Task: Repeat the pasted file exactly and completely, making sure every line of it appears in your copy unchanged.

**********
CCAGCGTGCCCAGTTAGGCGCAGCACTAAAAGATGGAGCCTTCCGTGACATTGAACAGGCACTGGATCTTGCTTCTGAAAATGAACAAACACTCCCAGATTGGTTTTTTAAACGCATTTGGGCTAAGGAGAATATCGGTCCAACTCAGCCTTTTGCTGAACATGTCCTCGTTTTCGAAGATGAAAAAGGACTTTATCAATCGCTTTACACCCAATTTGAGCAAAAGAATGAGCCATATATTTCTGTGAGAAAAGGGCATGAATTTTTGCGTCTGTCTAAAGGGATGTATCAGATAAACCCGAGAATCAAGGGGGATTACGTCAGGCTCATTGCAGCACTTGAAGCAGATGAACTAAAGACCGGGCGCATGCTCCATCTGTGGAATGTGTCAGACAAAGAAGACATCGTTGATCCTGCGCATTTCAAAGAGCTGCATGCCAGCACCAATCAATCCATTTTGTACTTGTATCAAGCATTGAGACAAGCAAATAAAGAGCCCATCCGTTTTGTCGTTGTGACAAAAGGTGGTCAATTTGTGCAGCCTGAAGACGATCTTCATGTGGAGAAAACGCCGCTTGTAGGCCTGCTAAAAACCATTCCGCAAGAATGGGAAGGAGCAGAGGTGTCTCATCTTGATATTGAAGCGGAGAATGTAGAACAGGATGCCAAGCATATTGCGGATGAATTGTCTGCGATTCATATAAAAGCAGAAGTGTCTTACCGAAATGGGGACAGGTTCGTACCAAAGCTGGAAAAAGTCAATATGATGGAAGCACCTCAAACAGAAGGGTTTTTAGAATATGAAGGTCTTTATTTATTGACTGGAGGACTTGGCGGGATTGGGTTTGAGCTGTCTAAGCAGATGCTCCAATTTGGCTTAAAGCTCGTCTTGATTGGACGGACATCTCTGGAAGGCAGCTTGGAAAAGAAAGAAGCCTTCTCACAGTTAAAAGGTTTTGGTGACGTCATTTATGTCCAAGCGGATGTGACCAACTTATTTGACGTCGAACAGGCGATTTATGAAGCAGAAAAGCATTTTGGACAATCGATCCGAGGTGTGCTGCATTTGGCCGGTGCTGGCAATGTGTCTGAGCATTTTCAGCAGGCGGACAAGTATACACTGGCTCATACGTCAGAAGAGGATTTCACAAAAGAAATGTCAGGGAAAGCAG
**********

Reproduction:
CCAGCGTGCCCAGTTAGGCGCAGCACTAAAAGATGGAGCCTTCCGTGACATTGAACAGGCACTGGATCTTGCTTCTGAAAATGAACAAACACTCCCAGATTGGTTTTTTAAACGCATTTGGGCTAAGGAGAATATCGGTCCAACTCAGCCTTTTGCTGAACATGTCCTCGTTTTCGAAGATGAAAAAGGACTTTATCAATCGCTTTACACCCAATTTGAGCAAAAGAATGAGCCATATATTTCTGTGAGAAAAGGGCATGAATTTTTGCGTCTGTCTAAAGGGATGTATCAGATAAACCCGAGAATCAAGGGGGATTACGTCAGGCTCATTGCAGCACTTGAAGCAGATGAACTAAAGACCGGGCGCATGCTCCATCTGTGGAATGTGTCAGACAAAGAAGACATCGTTGATCCTGCGCATTTCAAAGAGCTGCATGCCAGCACCAATCAATCCATTTTGTACTTGTATCAAGCATTGAGACAAGCAAATAAAGAGCCCATCCGTTTTGTCGTTGTGACAAAAGGTGGTCAATTTGTGCAGCCTGAAGACGATCTTCATGTGGAGAAAACGCCGCTTGTAGGCCTGCTAAAAACCATTCCGCAAGAATGGGAAGGAGCAGAGGTGTCTCATCTTGATATTGAAGCGGAGAATGTAGAACAGGATGCCAAGCATATTGCGGATGAATTGTCTGCGATTCATATAAAAGCAGAAGTGTCTTACCGAAATGGGGACAGGTTCGTACCAAAGCTGGAAAAAGTCAATATGATGGAAGCACCTCAAACAGAAGGGTTTTTAGAATATGAAGGTCTTTATTTATTGACTGGAGGACTTGGCGGGATTGGGTTTGAGCTGTCTAAGCAGATGCTCCAATTTGGCTTAAAGCTCGTCTTGATTGGACGGACATCTCTGGAAGGCAGCTTGGAAAAGAAAGAAGCCTTCTCACAGTTAAAAGGTTTTGGTGACGTCATTTATGTCCAAGCGGATGTGACCAACTTATTTGACGTCGAACAGGCGATTTATGAAGCAGAAAAGCATTTTGGACAATCGATCCGAGGTGTGCTGCATTTGGCCGGTGCTGGCAATGTGTCTGAGCATTTTCAGCAGGCGGACAAGTATACACTGGCTCATACGTCAGAAGAGGATTTCACAAAAGAAATGTCAGGGAAAGCAG